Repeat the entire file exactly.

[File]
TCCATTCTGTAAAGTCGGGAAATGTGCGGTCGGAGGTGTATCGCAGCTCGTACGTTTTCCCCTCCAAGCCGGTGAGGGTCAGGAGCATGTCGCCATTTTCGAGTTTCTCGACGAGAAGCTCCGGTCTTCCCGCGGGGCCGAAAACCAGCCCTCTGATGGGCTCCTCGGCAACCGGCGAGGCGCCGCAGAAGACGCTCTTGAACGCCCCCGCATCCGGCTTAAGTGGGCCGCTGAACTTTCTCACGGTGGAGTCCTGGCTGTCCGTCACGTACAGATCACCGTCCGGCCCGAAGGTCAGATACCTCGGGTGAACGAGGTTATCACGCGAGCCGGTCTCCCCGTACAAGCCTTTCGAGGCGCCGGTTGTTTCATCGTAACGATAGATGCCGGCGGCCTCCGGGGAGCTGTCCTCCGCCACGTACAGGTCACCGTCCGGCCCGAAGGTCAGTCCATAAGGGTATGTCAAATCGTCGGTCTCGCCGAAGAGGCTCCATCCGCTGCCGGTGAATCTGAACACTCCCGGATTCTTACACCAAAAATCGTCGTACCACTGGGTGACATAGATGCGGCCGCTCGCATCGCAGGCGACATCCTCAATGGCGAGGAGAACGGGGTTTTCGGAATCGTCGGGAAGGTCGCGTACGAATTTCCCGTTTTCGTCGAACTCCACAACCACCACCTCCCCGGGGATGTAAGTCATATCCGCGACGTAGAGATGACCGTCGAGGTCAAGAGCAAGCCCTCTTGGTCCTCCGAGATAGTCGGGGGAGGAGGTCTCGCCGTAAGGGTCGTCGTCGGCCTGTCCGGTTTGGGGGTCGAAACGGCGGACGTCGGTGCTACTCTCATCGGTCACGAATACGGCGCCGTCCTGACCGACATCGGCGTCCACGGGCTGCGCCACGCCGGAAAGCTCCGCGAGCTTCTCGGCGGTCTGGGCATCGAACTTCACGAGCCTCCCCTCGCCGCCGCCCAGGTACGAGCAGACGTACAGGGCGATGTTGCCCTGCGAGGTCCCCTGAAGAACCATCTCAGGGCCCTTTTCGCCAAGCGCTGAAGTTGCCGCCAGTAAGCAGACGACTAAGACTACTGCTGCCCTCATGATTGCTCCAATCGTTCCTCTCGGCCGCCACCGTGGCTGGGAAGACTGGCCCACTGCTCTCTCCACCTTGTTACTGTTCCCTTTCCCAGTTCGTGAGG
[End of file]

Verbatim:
TCCATTCTGTAAAGTCGGGAAATGTGCGGTCGGAGGTGTATCGCAGCTCGTACGTTTTCCCCTCCAAGCCGGTGAGGGTCAGGAGCATGTCGCCATTTTCGAGTTTCTCGACGAGAAGCTCCGGTCTTCCCGCGGGGCCGAAAACCAGCCCTCTGATGGGCTCCTCGGCAACCGGCGAGGCGCCGCAGAAGACGCTCTTGAACGCCCCCGCATCCGGCTTAAGTGGGCCGCTGAACTTTCTCACGGTGGAGTCCTGGCTGTCCGTCACGTACAGATCACCGTCCGGCCCGAAGGTCAGATACCTCGGGTGAACGAGGTTATCACGCGAGCCGGTCTCCCCGTACAAGCCTTTCGAGGCGCCGGTTGTTTCATCGTAACGATAGATGCCGGCGGCCTCCGGGGAGCTGTCCTCCGCCACGTACAGGTCACCGTCCGGCCCGAAGGTCAGTCCATAAGGGTATGTCAAATCGTCGGTCTCGCCGAAGAGGCTCCATCCGCTGCCGGTGAATCTGAACACTCCCGGATTCTTACACCAAAAATCGTCGTACCACTGGGTGACATAGATGCGGCCGCTCGCATCGCAGGCGACATCCTCAATGGCGAGGAGAACGGGGTTTTCGGAATCGTCGGGAAGGTCGCGTACGAATTTCCCGTTTTCGTCGAACTCCACAACCACCACCTCCCCGGGGATGTAAGTCATATCCGCGACGTAGAGATGACCGTCGAGGTCAAGAGCAAGCCCTCTTGGTCCTCCGAGATAGTCGGGGGAGGAGGTCTCGCCGTAAGGGTCGTCGTCGGCCTGTCCGGTTTGGGGGTCGAAACGGCGGACGTCGGTGCTACTCTCATCGGTCACGAATACGGCGCCGTCCTGACCGACATCGGCGTCCACGGGCTGCGCCACGCCGGAAAGCTCCGCGAGCTTCTCGGCGGTCTGGGCATCGAACTTCACGAGCCTCCCCTCGCCGCCGCCCAGGTACGAGCAGACGTACAGGGCGATGTTGCCCTGCGAGGTCCCCTGAAGAACCATCTCAGGGCCCTTTTCGCCAAGCGCTGAAGTTGCCGCCAGTAAGCAGACGACTAAGACTACTGCTGCCCTCATGATTGCTCCAATCGTTCCTCTCGGCCGCCACCGTGGCTGGGAAGACTGGCCCACTGCTCTCTCCACCTTGTTACTGTTCCCTTTCCCAGTTCGTGAGG